If you can read German, you might want to head over to the FontBlog where iLT is mentioned for it’s recent review of Made With FontFont. And it looks as though they are considering offering a money-back guarantee on the book! Though with my 12 words of German, I could be mistaken.

And finally, lots of people mailed me to ask if they could have a high-res version of a photo I used in the Made With FontFont article, for use as a Desktop Wallpaper. So here it is:

Made With FontFont

BOOK REVIEW

Made With FontFont: Type for Independent Minds is a celebration of 15 years of the FontFont type library. The low-down (why do we never say “the high-up”?): it’s big, it’s yellow, has 351 pages and it’s divided into an introduction and five sections.

Introduction

A brief history of the founding of type distributor FontShop by Spiekermann in 1989; the beginnings of the FontFont type library and of FontShop International (FSI), the font publisher.

1 Thinking FontFont

An anthology of essays and type critiques.

2 Talking FontFont

Interviews with five FontFont designers. My personal favourite is Christopher Burke on Type (pages 132–145), the type designer behind faces like FF Celeste and FF Parable, and author of Paul Renner: The Art of Typography.

3 Making FF

Type designers visualise their motives, methods and sources. Includes a short and entertaining piece by Nick Shinn on A Brief History of Fontesque.

4 Showing FontFont

A collection of contemporary type specimens. Too many to list here; and anyway that would spoil it for you. Some of my favourites are in there: Scala, Eureka (I always think of Eureka as the typeface that punches you in the face, then throws water over you to rouse you from your knuckle-induced stupor). Eureka Serif is in my opinion the French Madam of serifs. Use it; you’ll fall in love with it—the face, not the French Madam, that is.

5 Made With FontFont

FontFont Fonts in use in the ethereal and prosaic worlds. An essential section. Type specimens are great, but it’s not until one sees a typeface in use—in the real world—surrounded by noise and nonsense that it really earns its keep.


I have recently finished re-reading this bright yellow type tome, and have concluded that it’s one of the very best books on type. Initially, I was reluctant to buy this title because it’s a book about a single type library, However, the FontFont library is pretty big.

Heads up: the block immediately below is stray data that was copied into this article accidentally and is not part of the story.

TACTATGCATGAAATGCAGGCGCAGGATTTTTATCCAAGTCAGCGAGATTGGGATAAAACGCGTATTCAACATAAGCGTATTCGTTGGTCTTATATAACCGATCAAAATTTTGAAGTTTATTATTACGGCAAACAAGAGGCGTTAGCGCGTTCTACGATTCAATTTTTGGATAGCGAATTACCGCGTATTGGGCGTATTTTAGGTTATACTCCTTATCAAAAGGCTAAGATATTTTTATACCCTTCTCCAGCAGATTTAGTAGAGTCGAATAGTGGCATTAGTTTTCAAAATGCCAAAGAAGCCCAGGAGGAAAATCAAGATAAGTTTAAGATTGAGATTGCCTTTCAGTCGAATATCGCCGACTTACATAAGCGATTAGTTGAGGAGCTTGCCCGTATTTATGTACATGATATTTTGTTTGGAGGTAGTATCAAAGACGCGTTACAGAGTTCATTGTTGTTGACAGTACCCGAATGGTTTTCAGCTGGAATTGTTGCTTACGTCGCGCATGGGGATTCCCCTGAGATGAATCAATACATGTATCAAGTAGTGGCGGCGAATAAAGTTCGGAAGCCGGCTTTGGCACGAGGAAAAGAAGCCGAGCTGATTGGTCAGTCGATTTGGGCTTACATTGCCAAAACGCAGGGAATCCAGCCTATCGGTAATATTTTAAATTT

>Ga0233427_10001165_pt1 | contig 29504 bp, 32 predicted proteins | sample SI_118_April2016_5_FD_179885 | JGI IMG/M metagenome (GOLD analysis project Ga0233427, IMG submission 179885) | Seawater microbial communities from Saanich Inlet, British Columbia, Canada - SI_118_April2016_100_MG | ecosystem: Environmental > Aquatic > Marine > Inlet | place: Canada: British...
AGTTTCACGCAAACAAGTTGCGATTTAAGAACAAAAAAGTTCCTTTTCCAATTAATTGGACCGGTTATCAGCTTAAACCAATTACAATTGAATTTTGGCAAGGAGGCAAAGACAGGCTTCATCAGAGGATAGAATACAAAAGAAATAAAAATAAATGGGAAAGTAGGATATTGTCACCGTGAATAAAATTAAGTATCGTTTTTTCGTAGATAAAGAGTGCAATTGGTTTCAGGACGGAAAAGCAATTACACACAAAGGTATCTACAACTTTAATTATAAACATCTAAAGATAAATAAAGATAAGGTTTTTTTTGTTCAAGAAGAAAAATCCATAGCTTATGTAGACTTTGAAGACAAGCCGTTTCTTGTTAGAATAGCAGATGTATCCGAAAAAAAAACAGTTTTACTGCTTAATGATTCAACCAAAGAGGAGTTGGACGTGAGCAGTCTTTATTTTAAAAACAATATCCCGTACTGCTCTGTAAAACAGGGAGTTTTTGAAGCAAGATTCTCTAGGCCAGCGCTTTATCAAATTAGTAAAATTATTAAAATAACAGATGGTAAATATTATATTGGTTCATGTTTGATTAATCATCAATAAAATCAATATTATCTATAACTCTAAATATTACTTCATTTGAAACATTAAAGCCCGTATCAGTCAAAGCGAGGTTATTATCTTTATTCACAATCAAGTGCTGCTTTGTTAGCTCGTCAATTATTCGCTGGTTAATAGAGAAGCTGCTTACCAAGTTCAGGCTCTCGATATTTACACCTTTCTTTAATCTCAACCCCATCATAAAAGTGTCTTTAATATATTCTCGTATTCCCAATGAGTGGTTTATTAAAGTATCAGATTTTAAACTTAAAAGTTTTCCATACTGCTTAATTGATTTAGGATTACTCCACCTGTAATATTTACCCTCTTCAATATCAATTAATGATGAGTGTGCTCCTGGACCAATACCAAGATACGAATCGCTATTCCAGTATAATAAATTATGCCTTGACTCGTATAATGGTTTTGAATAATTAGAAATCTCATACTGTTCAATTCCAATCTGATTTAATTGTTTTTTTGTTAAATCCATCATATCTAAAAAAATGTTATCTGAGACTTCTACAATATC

I also thought that perhaps it’s nothing more than a big ad for FontShop aimed at flogging more fonts. Sell more fonts it will undoubtedly do, but reading this book will reveal its true intentions.

Behind this book, and woven through its pages is a passion for type—I guess that comes as no surprise when one sees Spiekermann’s name on the cover. If enthusiasm for type were hard currency, then he’d be the richest man in the world.

If you were to quickly flick through this book, then you might easily mistake it for yet another one of those insipid follies, those coffee table adornments, the kind of books you could put together from the ad pages of Vogue, and other flotsam. Made With FontFont is different, and is worth spending your money on.

My only criticism is the cover. Don’t get me wrong, I love yellow—and it’s very yellow; but I hate the cover design and the silly paint dribble nonsense on the spine. However, behind the awful cover (you may love it) is a 350-page type feast, so go on gorge yourselves. You’ll find that you’ll just want to lick some of the pages (I hope I’m not the only one suffering from such urges).

Made With FontFont is many Things: it’s a history of the founding of the FontFont library; it’s an inspiration with its numerous examples in as many faces and design styles; and you’ll come away from it with a greater appreciation for type and typography.

From a personal perspective, some of the examples of type use have helped to dispel some of my own type prejudices; and brought me to look at some long-disdained typefaces in a completely new light.

And Finally…

Perhaps it’s a small thing, but I think it’s important: you all know dummy text or filler text, that lorem ipsum and other equally unintelligible nonsense?

Lorem ipsum dolor sit amet, consectetuer adipiscing elit. Etiam id mauris. Phasellus hendrerit. Vivamus egestas mi in nisi. Quisque nibh. Aenean ipsum nulla, fringilla ut, rutrum in, feugiat ultrices, ante. Nunc nec diam quis odio laoreet tristique. Mauris tempor venenatis neque.—Anonymous

Well, this book’s dummy text is not a dummy at all. Most of it makes for interesting reading; some of it contains some real gems:

Advertising and design serve to amplify the value of useful things.—originally from Ellen Lupton’s Mechanical Brides.

So rather than the dummy text being a brazen waste of good white space, instead it’s filled with readable and informative copy. That’s the crux really—it’s readable. How many of you read the lorem ipsum paragraph above? My guess is that none of you read it (unless you’re insane or very bored or both, in which case you’ll need to flick through another yellow book until you reach the 0800 SHRINK section).

Type only comes to life when we read it. Our “reading” eyes do to type what Jesus did for Lazarus—they resurrect it. Lorem Ipsum is the dead fish of type—it’s useless and it smells. Now you know why it’s really called “dummy text”. (for some alternatives see Dummy Generators, or use copy from public domain books.)

And finally, finally, if you want a great type book, buy Made With FontFont. If you don’t like it, I’ll give you your money back (did I really say that?).

Have you read it? What do you think?

Coming soon we have the second part in our hugely popular So You Want to Create a Font, by iLT’s US correspondent Alec Julien; and lots, lots more type goodness. If you haven’t already done so, then Subscribe to I Love Tyography and fill your RSS reader with typographical loveliness.